With the bright red light shining down on the hood of her car, the immunologist reached up to wipe the tips of her soft fingers over the apple of her cheek in a pathetic attempt to rid her face of a tear that hadn't even had the chance to fall yet.
Placing the arch of her palm back on the steering wheel, Allison wasn't surprised when she felt a tiny splash on the back of her hand. The tear had come. She had just been a few seconds to soon.
Deep down she understood his reasoning, understood that he only took a blade to his forearm to get the temporary relief of endorphins surging through his aching veins. But that didn't mean…
She didn't even know what it didn't mean.
And the sad part was that she didn't care.
Not right now anyway.
Right now all she knew was that the man she… her boss, had been so desperate for some sort of relief that he had cut himself. It could have been the desperate act of a hopeless junkie looking for a fix. Or it could have been a man in such dire pain that he would have done anything short of cutting off the source of the agony to relieve it. Most likely it was a mix of both.
Either way, he had been desperate, and the blade had eased his suffering.
She tried to stop herself. Honestly, she did. But before she could shut down that train of thought and refocus her mind on the stop light that was sure to flicker from crimson "stop" to "go" green, a silver sliver sparkled in her mind.
The scene, or what she imagined the scene to be, spilled out before her mossy eyes, like a moment out of some gritty movie. Though there was nothing to allude to the fact, Cameron knew that he had sat on his couch, no music playing in the back round or pedantic television show buzzing from the set near by.
He was sitting in the middle of the couch, not to the far right or left, with his cane propped on the worn expanse of leather next to him. His legs were spread wide, but instead of it being the way a "man" sat, she knew he did it so that he could rest one elbow on his good thigh while he stretched out the leg of the bad one.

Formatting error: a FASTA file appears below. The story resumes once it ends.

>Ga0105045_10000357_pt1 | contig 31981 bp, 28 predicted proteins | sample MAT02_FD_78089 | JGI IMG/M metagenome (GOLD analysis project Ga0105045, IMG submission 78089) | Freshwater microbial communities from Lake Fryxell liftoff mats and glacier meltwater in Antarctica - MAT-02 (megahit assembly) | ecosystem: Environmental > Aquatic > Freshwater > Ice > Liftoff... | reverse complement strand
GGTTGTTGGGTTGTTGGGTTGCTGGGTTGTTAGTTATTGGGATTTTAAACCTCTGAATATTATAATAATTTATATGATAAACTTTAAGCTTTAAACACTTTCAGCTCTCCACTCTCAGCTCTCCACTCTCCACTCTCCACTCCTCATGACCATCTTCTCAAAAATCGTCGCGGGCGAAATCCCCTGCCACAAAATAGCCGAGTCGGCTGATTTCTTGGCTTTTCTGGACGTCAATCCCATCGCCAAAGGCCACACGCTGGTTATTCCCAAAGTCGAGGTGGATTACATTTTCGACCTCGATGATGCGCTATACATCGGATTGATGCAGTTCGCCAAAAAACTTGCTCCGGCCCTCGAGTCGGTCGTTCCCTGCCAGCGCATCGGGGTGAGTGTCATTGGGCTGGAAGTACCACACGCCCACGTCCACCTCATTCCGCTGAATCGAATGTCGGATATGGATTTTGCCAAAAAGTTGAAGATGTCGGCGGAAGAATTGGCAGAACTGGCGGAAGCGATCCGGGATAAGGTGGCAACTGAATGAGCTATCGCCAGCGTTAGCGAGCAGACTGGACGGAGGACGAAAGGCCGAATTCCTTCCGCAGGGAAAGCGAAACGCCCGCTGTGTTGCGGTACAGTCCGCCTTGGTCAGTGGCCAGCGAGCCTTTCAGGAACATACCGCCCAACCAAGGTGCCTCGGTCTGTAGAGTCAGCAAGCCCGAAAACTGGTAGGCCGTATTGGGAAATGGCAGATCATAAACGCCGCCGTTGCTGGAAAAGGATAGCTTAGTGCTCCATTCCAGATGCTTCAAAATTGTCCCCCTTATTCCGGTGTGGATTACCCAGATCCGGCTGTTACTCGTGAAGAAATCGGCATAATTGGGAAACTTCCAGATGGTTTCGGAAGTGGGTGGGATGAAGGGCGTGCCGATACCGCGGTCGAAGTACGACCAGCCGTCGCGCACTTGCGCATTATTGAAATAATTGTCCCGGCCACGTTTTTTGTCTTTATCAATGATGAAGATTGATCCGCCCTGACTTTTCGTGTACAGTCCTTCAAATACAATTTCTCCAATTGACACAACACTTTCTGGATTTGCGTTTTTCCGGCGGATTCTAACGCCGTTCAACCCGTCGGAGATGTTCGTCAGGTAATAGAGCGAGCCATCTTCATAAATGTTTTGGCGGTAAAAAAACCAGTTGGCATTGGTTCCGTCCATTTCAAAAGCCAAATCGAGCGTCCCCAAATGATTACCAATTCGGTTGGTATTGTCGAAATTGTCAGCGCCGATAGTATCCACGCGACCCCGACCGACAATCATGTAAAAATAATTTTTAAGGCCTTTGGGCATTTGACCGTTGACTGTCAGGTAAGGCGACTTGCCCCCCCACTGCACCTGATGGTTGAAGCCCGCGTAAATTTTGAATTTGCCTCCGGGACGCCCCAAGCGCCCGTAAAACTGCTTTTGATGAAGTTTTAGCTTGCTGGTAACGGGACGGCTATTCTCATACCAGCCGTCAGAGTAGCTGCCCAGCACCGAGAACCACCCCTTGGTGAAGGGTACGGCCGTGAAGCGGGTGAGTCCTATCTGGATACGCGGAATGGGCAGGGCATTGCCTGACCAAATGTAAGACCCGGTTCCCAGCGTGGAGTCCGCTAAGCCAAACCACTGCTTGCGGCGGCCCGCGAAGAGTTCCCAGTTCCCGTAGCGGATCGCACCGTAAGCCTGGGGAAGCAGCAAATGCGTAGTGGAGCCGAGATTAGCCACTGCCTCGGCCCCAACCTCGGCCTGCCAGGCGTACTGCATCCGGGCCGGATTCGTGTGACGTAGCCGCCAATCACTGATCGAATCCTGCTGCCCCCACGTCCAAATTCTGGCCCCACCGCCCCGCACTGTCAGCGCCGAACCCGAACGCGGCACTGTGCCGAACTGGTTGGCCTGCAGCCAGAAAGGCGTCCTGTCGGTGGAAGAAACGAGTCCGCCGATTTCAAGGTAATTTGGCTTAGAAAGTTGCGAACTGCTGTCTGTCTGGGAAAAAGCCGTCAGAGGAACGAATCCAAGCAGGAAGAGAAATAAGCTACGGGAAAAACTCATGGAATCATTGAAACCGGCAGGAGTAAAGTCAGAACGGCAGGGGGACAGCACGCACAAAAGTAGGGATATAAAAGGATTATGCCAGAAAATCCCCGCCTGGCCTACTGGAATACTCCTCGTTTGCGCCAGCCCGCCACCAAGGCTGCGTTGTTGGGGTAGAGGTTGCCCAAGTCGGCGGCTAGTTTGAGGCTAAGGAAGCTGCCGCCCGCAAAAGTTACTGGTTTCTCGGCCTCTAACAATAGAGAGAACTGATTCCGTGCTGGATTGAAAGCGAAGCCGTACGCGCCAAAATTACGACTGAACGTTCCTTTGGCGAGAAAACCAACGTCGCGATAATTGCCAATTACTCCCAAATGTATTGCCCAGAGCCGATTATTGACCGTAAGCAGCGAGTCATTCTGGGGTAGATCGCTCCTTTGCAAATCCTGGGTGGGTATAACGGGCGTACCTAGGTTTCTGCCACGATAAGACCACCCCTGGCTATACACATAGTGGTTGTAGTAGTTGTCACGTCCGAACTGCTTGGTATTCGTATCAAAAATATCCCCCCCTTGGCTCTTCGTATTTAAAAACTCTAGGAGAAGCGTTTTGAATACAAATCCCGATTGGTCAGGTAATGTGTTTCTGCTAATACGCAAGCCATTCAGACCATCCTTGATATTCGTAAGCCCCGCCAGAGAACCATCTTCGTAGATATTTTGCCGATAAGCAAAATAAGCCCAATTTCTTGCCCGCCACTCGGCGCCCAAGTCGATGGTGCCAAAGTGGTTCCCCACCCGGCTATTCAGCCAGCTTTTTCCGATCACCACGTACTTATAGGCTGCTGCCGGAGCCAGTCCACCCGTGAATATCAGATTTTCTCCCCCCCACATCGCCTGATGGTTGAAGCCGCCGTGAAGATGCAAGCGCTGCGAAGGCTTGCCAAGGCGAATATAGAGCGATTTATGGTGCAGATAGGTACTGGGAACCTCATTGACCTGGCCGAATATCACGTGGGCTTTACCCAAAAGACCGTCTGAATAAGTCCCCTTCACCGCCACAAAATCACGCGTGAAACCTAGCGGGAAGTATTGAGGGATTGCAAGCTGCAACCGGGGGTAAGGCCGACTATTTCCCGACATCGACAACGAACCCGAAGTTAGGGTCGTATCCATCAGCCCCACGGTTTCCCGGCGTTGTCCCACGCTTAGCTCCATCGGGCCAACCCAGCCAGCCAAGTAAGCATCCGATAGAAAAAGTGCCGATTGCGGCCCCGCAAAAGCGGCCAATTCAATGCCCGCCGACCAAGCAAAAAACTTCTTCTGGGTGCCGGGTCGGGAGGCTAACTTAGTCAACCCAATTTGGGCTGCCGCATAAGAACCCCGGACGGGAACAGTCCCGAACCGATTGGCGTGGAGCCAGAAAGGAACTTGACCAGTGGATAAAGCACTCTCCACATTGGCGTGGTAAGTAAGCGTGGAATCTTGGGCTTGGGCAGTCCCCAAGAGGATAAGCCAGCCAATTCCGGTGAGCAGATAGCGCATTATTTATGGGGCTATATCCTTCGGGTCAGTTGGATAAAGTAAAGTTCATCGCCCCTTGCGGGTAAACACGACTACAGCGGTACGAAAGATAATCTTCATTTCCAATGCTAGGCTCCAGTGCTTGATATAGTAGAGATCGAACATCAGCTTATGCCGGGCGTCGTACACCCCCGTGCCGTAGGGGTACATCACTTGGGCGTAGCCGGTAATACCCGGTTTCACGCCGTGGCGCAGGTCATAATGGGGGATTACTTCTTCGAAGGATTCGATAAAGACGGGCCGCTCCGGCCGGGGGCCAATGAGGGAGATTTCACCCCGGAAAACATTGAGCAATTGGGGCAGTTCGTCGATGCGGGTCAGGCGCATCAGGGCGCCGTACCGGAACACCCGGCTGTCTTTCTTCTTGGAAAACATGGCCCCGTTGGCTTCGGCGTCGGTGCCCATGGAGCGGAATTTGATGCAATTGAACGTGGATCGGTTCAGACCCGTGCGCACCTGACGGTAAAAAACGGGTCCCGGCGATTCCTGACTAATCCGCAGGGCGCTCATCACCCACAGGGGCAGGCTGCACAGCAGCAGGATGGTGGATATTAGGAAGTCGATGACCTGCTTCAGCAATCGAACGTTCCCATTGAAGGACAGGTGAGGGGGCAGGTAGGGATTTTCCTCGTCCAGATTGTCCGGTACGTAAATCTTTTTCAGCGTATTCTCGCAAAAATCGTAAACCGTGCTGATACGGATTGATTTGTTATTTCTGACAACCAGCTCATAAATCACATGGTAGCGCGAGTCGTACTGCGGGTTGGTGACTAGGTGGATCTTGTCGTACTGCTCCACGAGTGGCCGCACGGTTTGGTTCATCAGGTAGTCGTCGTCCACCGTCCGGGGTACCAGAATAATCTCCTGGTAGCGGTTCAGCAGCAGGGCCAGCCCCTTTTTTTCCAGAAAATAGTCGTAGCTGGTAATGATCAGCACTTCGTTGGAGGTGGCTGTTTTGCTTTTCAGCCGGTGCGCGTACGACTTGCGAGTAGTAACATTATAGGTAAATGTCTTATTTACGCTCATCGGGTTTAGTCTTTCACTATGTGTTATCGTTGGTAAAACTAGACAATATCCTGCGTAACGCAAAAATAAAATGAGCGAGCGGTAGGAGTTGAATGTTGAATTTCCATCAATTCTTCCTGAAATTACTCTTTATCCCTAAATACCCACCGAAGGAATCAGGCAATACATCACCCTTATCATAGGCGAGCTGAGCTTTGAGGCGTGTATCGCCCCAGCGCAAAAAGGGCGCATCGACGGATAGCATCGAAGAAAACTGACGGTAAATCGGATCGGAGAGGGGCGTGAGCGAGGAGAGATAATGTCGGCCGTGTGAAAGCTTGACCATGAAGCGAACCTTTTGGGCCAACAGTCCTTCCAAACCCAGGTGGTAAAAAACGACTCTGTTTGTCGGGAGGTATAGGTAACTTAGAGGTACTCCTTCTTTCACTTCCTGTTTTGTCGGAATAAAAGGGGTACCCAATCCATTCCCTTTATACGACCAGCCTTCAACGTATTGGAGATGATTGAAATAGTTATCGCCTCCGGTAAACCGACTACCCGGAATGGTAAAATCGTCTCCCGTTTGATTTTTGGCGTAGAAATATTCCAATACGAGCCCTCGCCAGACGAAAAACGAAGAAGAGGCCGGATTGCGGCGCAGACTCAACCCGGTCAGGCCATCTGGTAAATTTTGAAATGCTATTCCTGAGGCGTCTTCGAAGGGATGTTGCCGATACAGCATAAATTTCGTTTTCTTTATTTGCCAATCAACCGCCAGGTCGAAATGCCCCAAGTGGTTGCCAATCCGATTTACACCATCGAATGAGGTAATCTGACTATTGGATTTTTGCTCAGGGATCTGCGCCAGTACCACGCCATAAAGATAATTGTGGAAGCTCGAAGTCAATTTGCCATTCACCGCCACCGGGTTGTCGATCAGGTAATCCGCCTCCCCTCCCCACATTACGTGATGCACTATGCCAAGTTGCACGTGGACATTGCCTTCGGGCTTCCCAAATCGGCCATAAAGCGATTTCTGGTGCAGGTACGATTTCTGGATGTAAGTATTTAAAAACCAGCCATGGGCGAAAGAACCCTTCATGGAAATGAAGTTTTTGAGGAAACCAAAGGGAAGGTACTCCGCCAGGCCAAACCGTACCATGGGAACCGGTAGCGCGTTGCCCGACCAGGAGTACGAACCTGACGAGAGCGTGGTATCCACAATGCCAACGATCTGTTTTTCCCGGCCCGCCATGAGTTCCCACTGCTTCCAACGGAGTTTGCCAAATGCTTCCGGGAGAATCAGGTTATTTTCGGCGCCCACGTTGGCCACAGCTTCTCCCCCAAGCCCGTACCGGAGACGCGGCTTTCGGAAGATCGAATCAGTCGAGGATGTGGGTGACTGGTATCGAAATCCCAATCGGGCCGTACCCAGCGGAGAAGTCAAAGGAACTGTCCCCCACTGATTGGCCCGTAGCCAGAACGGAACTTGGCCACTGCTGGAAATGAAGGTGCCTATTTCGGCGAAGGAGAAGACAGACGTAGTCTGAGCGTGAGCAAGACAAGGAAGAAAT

As usual, her boss was wearing some t-shirt or other, only instead of being hiply wrinkled, it was bunched and gathered, as if it had been slept in, rolled around in and then scrunched together until it cried out in surrender.
In her mind, Cameron was able to see a half empty glass of scotch on the end table.
An empty bottle of Vicodin lying cap-less on the small table that sat in front of the couch.
So many details.
So many little things that detracted from the main problem.
Every thought that passed through the haze of her mind that wasn't House sitting with a blade over his arm was a distraction. And though the thoughts were a mind-numbing alternative, her brain soon ran out of things to fixate on, and all that was left was her boss and his razor.
To Cameron, it seemed that whenever she wished for a light to hurry up and change, it would take that much longer for one bulb to flicker off while another flickered on. If the light had just changed, she may have been able to escape the thoughts that came after the glass of scotch and after the empty pill bottle. Time, however, was not on her side, and the red light continued to blaze despite her pleading.
Ever so softly, the girl's hands began to shake. It wasn't anything major, just a small twitch that the casual observer would miss. She, however, was not a casual observer, and, in an effort to steady the shaking appendages, she removed them from the wheel, wringing them together a few times.